When skin is healthy it both allows us to be safe and allows us to feel. All reflected selves at times act like relational burn victims. When someone’s skin is burned the skin is no longer able to offer protection to the body and its feeling ability through searing pain turns into a liability. You cannot hug a burn victim and if you do so they will accuse you of inflicting terrible pain upon them. All of us in this broken world share in this condition. For some this defines many of their relationships.
The movement to develop safe, inclusive spaces for people with relational-emotional skin burns is one of hospitable Christian charity. We don’t generally want contexts heaping shame on people even while it is abundantly clear that no community I know is at all interested in getting rid of shame entirely as some sort of behavioral modification tool. While we try to create spaces that are safe for women, gays and ethnic groups as a culture we are trying to shame violators of these norms (Paula Deen, Louie Giglio, R Kelly, etc.) in various ways. This is what human communities do.
Because we all have burn areas on our relational skins, some more than others, no human community will ever be safe. Anyone who is naturally constructing their self on the basis of their context will be hurt by elements in that community. Many once being hurt will find subtle and not so subtle ways of causing pain in others out of retribution.
What this means is that the modesty question, along with a great many others can never be answered given our present condition which is partially why it is so culturally variable. No matter what we do our burn spots will cause us pain and hurt people will hurt other people. All of this will continue until we become solid selves with healthy, durable, relational skin.
Modesty and Hell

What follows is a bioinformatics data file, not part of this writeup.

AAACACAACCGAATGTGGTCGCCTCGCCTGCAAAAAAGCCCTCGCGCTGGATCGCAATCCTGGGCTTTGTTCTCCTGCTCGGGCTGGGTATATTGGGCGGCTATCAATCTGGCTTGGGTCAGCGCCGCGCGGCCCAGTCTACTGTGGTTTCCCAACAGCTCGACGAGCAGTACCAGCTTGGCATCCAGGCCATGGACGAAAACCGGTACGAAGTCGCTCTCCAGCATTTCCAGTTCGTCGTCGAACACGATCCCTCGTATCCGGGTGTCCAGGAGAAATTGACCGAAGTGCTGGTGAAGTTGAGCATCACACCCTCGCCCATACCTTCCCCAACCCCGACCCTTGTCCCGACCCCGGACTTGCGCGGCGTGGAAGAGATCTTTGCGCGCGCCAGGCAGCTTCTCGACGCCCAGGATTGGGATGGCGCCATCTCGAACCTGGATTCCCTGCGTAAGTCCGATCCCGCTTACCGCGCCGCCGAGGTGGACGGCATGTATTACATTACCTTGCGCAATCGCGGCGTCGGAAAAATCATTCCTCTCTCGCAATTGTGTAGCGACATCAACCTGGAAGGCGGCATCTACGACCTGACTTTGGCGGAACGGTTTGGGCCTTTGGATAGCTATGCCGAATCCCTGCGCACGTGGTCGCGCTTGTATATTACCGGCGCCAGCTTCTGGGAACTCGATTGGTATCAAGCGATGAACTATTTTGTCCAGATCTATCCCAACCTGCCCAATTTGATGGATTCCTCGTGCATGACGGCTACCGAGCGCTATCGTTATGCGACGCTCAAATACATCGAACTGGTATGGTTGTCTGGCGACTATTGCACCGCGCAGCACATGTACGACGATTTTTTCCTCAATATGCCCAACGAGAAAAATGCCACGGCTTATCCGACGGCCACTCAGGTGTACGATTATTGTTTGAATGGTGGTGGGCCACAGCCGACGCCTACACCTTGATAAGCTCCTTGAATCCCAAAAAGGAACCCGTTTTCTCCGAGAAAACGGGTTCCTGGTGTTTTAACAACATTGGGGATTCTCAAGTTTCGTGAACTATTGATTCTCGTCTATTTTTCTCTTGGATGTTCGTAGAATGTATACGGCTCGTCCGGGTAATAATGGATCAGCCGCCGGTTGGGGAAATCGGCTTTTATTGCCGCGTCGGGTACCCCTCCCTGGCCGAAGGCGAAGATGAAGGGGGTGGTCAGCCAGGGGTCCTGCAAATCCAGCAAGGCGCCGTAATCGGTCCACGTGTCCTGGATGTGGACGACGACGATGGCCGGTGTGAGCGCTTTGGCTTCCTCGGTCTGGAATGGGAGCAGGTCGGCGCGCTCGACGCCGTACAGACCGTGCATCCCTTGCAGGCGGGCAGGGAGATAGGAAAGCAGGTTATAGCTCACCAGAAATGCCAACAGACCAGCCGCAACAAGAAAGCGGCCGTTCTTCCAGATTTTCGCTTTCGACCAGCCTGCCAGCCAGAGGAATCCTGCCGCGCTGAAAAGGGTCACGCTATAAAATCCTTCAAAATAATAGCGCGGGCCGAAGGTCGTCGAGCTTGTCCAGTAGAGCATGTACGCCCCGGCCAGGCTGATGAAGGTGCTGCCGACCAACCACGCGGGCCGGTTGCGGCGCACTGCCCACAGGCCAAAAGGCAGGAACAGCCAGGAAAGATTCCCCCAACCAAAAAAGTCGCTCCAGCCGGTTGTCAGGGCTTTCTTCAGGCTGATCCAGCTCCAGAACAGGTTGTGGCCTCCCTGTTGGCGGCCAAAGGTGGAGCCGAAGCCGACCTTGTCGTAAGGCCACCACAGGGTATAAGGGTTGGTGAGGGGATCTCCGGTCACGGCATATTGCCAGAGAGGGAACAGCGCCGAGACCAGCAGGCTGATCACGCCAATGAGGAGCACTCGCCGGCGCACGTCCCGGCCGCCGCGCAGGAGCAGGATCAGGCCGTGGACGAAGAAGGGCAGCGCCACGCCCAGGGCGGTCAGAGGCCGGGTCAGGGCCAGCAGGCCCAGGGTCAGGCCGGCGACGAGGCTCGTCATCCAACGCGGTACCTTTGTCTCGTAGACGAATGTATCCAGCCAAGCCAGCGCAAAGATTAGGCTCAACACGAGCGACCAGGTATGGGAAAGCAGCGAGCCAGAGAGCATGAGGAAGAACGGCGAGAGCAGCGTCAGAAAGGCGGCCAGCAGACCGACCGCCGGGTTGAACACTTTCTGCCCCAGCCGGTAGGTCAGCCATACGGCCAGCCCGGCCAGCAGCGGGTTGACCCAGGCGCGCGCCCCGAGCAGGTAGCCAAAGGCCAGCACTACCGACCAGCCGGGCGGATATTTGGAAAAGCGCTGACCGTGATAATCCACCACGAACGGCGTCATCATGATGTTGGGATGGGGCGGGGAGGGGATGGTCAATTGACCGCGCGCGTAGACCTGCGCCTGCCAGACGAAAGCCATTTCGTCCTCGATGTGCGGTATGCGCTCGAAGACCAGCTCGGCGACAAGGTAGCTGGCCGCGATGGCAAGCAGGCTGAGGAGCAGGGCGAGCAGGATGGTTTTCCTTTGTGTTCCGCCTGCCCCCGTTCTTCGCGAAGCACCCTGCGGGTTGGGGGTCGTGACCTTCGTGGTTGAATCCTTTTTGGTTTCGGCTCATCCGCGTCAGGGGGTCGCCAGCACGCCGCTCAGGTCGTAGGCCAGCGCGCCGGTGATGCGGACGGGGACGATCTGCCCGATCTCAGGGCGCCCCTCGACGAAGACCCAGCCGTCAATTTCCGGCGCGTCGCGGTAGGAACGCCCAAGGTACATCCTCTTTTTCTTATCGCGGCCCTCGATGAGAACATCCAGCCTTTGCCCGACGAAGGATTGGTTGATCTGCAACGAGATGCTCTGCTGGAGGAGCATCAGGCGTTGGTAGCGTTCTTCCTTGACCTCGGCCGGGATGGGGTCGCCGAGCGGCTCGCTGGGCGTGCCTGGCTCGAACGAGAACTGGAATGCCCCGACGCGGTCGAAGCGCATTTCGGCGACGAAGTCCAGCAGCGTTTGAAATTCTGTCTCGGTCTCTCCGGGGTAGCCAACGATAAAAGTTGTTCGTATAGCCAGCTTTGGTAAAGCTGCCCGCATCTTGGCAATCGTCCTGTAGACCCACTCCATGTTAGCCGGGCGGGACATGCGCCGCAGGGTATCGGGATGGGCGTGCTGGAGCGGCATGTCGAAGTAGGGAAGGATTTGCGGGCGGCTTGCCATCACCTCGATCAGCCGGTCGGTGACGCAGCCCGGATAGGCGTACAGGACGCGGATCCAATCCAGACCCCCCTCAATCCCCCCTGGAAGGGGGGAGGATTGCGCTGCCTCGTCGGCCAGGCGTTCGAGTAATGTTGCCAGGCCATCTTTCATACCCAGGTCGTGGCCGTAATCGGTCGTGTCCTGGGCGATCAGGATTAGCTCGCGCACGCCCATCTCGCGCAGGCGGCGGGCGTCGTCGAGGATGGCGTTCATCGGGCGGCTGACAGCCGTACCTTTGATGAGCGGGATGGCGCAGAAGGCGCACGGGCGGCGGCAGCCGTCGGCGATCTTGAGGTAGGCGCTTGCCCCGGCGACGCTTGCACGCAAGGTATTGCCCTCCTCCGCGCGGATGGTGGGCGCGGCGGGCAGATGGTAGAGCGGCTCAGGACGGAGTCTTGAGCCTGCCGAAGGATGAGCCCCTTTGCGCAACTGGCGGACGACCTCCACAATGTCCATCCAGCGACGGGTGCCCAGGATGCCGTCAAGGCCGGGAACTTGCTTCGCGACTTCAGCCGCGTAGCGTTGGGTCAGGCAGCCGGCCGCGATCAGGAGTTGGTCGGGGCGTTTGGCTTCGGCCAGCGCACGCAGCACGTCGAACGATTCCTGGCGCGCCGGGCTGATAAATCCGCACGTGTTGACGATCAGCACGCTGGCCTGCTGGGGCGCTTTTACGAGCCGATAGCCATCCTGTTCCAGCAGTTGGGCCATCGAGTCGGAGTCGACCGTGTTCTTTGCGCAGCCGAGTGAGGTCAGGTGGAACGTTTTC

Revelation 6:15-17 is one of the most interesting verses in the Bible for me. The people of the earth hide in caves and cry to the mountains to fall on them to hide them from the face of him who sits on the throne and the wrath of the lamb. It is one of the most telling passages in the Bible about our condition.
Why is it that making clothing was the first thing Adam and Eve did after their rebellion? After God’s “where are you?” question his next question was “who told you you were naked?”
Hell is the closest thing to everlasting refuge for relational burn victims.
What is happening between us, whether it has to do with our skin, our status in our pecking orders, our notions of “owning” the attention, allegiance or affection of others has everything to do with heaven and hell and as long as we are dependent upon human communities to afford us identity our skin will always be fragile.
Generosity Follows Sacrificial Love
We want communities where people help others feel safe and be safe. What this requires in our population of relational burn victims is generosity, compassion and forgiveness? It happens when our first instinct is not “what am I and my identity entitled to” but “how can I contribute in a healthy way to the healing of our wounds?” That healing always comes with a cost. This is again where receiving one’s identity is formative.
Philippians 2:1–4 (NRSV)
1 If then there is any encouragement in Christ, any consolation from love, any sharing in the Spirit, any compassion and sympathy, 2 make my joy complete: be of the same mind, having the same love, being in full accord and of one mind. 3 Do nothing from selfish ambition or conceit, but in humility regard others as better than yourselves. 4 Let each of you look not to your own interests, but to the interests of others.
This rolls back the age of decay and coaxes the great and small from the caves inviting them to embrace, burned skin and all.